The reports of the exchange of hot words between Prime Minister Imran Khan and Defence Minister Pervez Khattak at the recent PTI parliamentary party meeting have been strenuously denied, but not so easily denied was the outburst of Noor Alam Khan in the National Assembly. While parliamentary meetings are closed-door, sessions of the National Assembly are open unless deemed to be closed doors. Preventing outbursts from ruling party members against the ministry is not considered a reason to make a session off-limits to the public.
Noor Alam’s outburst was against the Cabinet, the Prime Minister and the KP Chief Minister. There is a whiff of provincial politics over the whole affair, and Khattak is the former KP Chief Minister. Even though he has got one of the most high-profile portfolios in the Cabinet, he does not exercise the same authority over the armed forces as he did over the province.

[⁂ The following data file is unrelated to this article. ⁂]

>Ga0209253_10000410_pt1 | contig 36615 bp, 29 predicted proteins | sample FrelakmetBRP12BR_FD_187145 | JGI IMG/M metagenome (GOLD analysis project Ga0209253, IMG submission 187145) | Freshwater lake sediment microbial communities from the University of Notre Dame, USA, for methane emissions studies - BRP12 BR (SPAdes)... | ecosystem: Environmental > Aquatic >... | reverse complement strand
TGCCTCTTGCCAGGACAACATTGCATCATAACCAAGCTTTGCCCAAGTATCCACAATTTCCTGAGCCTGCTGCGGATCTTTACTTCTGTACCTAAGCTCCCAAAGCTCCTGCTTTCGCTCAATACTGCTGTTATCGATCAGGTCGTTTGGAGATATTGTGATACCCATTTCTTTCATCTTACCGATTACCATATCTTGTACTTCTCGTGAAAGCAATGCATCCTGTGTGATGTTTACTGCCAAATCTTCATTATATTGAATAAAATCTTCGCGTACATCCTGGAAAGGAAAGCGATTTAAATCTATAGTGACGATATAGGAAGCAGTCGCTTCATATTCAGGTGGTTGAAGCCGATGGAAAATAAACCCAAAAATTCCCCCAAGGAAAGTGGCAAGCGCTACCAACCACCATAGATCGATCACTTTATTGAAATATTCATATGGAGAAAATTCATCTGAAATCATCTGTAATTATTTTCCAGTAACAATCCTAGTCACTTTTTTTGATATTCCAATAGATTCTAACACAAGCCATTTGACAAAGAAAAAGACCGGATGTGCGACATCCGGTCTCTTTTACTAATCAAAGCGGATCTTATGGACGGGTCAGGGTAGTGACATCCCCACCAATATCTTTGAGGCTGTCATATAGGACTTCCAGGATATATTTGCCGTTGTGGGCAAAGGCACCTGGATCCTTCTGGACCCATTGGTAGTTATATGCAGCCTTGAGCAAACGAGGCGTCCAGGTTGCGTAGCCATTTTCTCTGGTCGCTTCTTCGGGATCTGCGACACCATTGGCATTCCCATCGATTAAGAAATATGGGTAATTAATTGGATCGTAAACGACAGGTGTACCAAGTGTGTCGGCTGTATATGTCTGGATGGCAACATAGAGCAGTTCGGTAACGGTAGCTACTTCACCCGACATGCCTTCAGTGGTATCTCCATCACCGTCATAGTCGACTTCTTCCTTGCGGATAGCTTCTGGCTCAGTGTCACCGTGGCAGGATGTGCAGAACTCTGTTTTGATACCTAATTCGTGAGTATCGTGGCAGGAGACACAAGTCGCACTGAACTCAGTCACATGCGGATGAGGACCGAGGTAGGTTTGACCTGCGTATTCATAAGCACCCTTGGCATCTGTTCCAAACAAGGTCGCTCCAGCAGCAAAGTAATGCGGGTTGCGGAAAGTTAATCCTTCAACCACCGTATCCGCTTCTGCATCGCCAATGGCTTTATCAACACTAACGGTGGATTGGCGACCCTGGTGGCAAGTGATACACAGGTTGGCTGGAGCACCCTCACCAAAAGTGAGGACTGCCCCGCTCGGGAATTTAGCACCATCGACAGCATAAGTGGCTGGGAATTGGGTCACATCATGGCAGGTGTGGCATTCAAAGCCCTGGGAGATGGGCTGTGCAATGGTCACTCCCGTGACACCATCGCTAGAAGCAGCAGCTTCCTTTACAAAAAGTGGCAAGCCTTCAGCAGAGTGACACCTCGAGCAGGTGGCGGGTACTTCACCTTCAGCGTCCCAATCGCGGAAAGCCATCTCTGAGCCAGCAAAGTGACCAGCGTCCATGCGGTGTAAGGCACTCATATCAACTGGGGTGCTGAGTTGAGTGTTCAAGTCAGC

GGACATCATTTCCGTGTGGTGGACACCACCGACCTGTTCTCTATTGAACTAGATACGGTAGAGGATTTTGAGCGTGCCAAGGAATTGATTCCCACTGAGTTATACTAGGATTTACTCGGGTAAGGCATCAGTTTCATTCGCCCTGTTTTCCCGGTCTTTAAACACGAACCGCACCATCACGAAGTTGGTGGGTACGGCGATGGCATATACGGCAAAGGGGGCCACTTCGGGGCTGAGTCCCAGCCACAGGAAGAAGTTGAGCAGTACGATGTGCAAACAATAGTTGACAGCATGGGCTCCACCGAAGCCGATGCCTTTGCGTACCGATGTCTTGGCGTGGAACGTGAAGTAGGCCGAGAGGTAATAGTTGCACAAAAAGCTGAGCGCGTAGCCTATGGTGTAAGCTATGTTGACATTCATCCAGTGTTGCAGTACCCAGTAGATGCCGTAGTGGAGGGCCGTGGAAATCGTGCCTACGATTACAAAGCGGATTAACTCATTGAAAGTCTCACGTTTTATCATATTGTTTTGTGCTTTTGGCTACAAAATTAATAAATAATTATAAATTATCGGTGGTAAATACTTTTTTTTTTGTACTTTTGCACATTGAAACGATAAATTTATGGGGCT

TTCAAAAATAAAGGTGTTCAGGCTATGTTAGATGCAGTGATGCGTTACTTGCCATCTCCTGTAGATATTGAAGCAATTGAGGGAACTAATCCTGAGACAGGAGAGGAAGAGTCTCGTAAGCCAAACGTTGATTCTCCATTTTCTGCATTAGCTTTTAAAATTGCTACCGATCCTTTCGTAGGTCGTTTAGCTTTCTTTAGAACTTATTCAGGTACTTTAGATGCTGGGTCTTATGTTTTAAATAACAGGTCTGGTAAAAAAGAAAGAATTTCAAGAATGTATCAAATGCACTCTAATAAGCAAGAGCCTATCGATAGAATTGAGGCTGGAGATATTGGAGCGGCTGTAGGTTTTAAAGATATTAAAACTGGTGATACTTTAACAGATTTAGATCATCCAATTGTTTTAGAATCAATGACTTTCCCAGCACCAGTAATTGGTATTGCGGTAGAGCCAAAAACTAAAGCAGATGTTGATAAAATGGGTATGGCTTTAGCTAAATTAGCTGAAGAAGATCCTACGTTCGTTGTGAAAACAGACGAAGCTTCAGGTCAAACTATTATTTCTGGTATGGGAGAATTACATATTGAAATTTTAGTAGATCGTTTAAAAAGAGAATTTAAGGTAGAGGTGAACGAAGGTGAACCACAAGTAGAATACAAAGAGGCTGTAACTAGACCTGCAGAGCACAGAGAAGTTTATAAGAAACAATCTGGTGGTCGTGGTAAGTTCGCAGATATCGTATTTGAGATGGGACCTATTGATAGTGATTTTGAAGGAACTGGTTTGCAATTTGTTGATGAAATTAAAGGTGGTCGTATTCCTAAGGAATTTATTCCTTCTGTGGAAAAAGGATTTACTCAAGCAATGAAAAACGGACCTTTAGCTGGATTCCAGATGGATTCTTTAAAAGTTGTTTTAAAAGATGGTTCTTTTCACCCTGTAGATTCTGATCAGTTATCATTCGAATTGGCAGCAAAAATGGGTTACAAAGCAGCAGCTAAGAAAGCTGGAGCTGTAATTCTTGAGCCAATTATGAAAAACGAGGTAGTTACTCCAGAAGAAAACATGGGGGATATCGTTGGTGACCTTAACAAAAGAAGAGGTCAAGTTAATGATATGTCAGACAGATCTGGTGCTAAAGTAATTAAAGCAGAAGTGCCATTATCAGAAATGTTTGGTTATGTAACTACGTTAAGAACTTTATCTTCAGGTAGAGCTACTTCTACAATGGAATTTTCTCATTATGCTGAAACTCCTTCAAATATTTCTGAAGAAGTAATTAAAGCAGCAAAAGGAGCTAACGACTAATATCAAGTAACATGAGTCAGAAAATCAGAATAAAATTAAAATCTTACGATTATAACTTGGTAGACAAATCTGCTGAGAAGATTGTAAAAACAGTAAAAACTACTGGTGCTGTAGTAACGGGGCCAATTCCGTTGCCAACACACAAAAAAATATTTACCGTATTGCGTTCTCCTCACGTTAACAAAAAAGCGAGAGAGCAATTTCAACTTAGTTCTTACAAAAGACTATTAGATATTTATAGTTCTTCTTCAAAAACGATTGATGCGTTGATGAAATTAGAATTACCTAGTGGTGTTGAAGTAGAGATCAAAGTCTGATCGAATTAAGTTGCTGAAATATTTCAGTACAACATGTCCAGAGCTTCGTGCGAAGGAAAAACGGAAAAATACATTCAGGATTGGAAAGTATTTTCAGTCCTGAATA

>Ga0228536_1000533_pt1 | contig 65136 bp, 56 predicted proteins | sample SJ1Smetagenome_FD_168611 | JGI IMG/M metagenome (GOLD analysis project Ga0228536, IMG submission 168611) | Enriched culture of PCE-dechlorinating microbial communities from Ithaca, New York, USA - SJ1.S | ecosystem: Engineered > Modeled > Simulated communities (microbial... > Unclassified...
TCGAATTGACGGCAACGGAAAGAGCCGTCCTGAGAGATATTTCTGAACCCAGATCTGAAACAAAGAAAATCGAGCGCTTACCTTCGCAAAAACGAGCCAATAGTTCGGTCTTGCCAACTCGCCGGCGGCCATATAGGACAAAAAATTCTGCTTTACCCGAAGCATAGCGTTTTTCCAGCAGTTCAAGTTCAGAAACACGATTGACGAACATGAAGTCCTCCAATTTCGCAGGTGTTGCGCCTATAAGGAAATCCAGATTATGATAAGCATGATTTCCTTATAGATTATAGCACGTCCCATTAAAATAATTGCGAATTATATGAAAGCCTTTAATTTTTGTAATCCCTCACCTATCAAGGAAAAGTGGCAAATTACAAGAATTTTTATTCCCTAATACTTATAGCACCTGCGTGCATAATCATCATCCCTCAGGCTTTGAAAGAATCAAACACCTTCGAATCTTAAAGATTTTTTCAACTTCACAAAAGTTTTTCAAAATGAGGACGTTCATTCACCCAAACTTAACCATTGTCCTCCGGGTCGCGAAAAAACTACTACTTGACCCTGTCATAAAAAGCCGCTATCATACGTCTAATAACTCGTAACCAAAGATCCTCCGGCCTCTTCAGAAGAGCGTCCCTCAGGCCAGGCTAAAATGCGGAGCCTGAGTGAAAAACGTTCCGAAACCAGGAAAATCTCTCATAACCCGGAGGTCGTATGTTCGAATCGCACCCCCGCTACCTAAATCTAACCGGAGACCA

Even at the time he was being moved to Islamabad, after the 2018 PTI victory, he jibbed a lot, and his assumption that Imran owed him big-time may have contributed to his resenting the fact that someone else was all-in-all in the province, and that too someone who had once been a member of his provincial Cabinet.
One commonality he has with Mehmood Khan is that they both started politics in the PPP. However, the problem he now faces, Mehmood Khan does not. Can he in good conscience remain in office, as a member of Imran’s Cabinet? In principle, he cannot. The problem he set himself is that he made his criticism in the parliamentary party meeting. That was not really private enough a forum to complain. However, the aftermath, which was a meeting with Imran and Energy Minister Hammad Azhar, may have been the fight place, but by them it was perhaps too late.